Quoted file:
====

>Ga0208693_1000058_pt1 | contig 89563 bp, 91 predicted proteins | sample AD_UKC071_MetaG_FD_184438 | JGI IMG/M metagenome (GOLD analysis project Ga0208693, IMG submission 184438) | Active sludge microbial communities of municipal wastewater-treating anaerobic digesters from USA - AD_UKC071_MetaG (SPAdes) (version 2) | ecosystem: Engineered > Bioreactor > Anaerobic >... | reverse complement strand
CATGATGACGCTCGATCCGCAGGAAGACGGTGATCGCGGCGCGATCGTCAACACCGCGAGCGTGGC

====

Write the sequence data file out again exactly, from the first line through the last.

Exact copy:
>Ga0208693_1000058_pt1 | contig 89563 bp, 91 predicted proteins | sample AD_UKC071_MetaG_FD_184438 | JGI IMG/M metagenome (GOLD analysis project Ga0208693, IMG submission 184438) | Active sludge microbial communities of municipal wastewater-treating anaerobic digesters from USA - AD_UKC071_MetaG (SPAdes) (version 2) | ecosystem: Engineered > Bioreactor > Anaerobic >... | reverse complement strand
CATGATGACGCTCGATCCGCAGGAAGACGGTGATCGCGGCGCGATCGTCAACACCGCGAGCGTGGC